About 4 months ago, I had the opportunity to speak in front of 1,500 people on a massive stage. I had only 2 minutes to prep (the prep had to be done up on the stage) and I had to speak for 5 minutes. Not to mention, the pressure of just winning the national championship in impromptu speaking was looming over my head. I was petrified. I was so focussed on the possibility of failure, but it ended up being one of the best moments of my life.
In the past few months, I’ve done a lot of scary things. I came to the realization yesterday, as I was trying to muster up the courage to go to a meetup I was nervous about, that of all the scary things I’ve done in the last few months every single one of them was worth it. In every situation, I’ve gained invaluable skills, courage, friends, and new opportunities.
Here are some of those situations:
After winning nationals in impromptu, I had to give a speech in front of 1,500 people (same situation that I referenced above). Clearly, it was terrifying. I walked away from that situation with a newfound confidence in who I was, and more importantly, who I wanted to be. I see this moment as a shift in my life. The “ah ha” moment that I’ll look back on years in the future as the moment I discovered my life passion. That realization has been so much more powerful in my life than the fleeting fear of speaking in front of so many people.
Praxis Pitch Competition
After the big scare of the showcase of excellence, I knew that if I wanted to continue to improve my speaking, I had to one up the intensity. A few months later, I signed up to compete in the pitch competition Praxis was holding. I was terrified (noticing a theme?). It’s one thing to speak in front of 1,500 blurry faces. It’s another thing to speak in front of 20 very real, very close up people who you respect and look up to. This was my first presentation in front of any Praxis people… what if I failed and embarrassed myself? I was shy, awkward, and unsocial leading up to the presentation. I stayed in from a fun night in the city to put more work into the presentation (just kidding, I mainly stayed in and stressed for a few hours then went to bed). The next morning I had a knot in my throat and in my stomach.
Remember how I told you about my “ah ha” moment? This moment was similar. This pitch was a pitch for Ethos Communications, a company that was only an idea at the time. Only a few months later, I packed up everything, moved to Austin, and made that idea a reality. Who knows where I would be today if I hadn’t overcome the fear of that competition.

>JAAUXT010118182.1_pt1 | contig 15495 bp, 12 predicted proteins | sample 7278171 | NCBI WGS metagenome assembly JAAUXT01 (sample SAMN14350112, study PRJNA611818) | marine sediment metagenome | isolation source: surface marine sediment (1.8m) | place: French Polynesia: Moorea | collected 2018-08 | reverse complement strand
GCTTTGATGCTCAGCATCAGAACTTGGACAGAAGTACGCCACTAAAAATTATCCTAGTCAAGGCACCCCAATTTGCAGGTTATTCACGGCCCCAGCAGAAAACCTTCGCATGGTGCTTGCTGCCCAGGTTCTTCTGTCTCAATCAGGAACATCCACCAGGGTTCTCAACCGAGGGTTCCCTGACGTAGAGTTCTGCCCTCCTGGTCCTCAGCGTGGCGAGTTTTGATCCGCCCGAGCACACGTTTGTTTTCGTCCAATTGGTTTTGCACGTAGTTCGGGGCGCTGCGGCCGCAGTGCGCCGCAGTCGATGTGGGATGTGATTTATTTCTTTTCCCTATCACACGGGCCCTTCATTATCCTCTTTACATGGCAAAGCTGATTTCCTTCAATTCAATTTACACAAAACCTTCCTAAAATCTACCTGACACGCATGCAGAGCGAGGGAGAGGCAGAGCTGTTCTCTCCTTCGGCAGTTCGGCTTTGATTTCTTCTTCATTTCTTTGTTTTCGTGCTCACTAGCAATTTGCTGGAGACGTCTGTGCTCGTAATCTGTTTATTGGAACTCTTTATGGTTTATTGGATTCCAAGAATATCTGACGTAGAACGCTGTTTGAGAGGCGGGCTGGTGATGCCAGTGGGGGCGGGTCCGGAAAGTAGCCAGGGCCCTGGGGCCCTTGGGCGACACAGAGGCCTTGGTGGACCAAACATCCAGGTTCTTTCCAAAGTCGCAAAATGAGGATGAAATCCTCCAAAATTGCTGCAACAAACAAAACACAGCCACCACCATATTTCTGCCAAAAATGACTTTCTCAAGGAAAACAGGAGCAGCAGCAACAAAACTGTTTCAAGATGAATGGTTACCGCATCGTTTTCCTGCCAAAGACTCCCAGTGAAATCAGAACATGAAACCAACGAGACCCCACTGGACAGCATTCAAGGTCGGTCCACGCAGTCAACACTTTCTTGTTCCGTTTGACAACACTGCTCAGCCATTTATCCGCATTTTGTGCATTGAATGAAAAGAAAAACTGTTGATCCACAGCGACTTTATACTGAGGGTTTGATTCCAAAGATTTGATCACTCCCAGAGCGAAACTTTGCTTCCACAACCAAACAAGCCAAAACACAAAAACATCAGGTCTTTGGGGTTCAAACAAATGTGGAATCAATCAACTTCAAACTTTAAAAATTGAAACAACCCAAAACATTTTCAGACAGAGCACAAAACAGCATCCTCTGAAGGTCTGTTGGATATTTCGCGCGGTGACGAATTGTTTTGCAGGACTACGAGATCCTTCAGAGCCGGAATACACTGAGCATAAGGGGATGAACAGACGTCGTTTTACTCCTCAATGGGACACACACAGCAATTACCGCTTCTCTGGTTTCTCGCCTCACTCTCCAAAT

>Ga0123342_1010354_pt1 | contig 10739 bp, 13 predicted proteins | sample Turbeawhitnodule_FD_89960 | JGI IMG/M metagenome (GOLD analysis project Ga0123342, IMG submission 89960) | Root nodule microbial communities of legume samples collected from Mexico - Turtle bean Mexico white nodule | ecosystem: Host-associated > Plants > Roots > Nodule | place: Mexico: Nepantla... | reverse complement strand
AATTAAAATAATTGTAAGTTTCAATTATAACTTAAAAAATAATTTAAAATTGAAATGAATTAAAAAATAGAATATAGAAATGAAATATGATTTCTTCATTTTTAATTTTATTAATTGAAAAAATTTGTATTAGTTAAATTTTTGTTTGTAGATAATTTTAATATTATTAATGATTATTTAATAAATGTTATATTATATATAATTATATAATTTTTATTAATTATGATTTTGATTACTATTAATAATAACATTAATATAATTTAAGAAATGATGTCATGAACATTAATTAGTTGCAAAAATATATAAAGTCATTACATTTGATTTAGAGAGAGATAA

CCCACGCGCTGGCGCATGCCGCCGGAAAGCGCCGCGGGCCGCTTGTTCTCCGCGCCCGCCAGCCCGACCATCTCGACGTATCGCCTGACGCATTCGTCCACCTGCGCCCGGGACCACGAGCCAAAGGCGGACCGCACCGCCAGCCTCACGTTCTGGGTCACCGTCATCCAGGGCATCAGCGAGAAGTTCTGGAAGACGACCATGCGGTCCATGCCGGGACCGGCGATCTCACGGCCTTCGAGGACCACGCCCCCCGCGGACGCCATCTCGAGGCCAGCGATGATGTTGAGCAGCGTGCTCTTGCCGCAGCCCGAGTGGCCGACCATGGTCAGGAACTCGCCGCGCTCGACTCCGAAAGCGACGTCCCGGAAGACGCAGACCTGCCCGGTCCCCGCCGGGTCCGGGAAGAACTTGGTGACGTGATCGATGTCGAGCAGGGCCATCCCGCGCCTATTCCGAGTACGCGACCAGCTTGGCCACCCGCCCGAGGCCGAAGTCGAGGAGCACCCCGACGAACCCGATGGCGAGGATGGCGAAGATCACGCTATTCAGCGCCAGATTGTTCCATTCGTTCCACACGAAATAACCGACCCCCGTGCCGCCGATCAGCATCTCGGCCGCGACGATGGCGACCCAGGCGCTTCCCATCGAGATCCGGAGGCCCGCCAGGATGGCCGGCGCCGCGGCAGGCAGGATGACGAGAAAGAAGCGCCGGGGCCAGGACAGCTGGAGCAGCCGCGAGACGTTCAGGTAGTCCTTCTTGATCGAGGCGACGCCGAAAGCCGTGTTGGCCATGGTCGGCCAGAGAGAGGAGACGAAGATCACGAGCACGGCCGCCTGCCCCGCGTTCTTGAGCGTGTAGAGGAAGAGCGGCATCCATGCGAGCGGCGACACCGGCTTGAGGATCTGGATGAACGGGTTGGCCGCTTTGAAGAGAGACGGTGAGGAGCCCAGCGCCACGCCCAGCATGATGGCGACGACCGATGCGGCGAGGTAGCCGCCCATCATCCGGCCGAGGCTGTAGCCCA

Talking to people on the street
Fast forward a bit. I’ve been in Austin for about 2 months now. I have my idea, I have some offerings, but I have no idea if I’m headed in the right direction. One scheduling mixup results in me being stuck in downtown Austin for the day (There was no way I was leaving after paying $15 for parking). I get a text from my mentor that tells me to ask 5 people about my ideas… just walk up… interrupt someone’s day… and start a conversation. HECK NO! I can’t do that!
I stood next to a guy in a coffee shop for 5 minutes trying to get the courage just to say the first sentence… “hi… are you involved with the tech community?”. The guy ended up invited me to sit down and we continued to have a pleasantly encouraging conversation. Very similar situations happened 7 more times that day. I walked in extremely nervous and walked away knowing that my company was solving a real problem that existed for a lot of people.
Last but not least, during Austin Startup Week, I was invited to go to a Women in Business networking event. If you gathered from the previous point, walking up and introducing myself to people is slightly terrifying. I decided to go anyway. I spent two hours starting conversations with women from all kinds of backgrounds. Every new conversation was just as hard to start as the first one. One conversation after another… I had to keep going.
At the end of the night, I was able to walk right up to the CEO and Founder of the company hosting the event and offer my services as a public speaking consultant. Could have ended terribly. It didn’t. She loved the idea and we’re working on scheduling a workshop together.
These are just a handful of examples…
I’ve jumped into the ocean in the dark, tried weird looking new food, moved to a new city, tried a crazy new haircut.
In all of these situations, I almost chickened out. It was only a single moment of courage that forced me to get out of my comfort zone. I don’t regret any of it and I can’t imagine where I would be today if I had chickened out on any of these opportunities.
Life is scary. Most of the time it’s easier to play it safe. Most of the time it’s accepted to play it safe. You won’t get where you want to go in life if you play it safe all the time.
Debaters, are you wanting to try out a new strategy that scares you? Are you afraid that if you try you’ll fail or lose the round? Try it out. Some of the best things I learned in debate happened when I was trying a new argument that scared me.
But obviously, this philosophy goes past debate.
What are you not doing in life because you’re scared? Do it.
What opportunities are being missed because you won’t take the next step? Take it.
Where will your life be tomorrow if you hesitate? Don’t hesitate.
Do it. Take it. Don’t Hesitate. Because when doing the scary thing turns out good… your life will too.
Abbey Lovett is a veteran NCFCA competitor. In her competitive years, she received two national titles (One in TP Speaking and one in Impromptu). In real life, she is using the skills debate gave her as a public speaker and communications coach. She is an entrepreneur and participant of the apprenticeship program Praxis. Her passion is to inspire young people to become the person they want to be. She writes daily on her personal blog: abbeylovett.com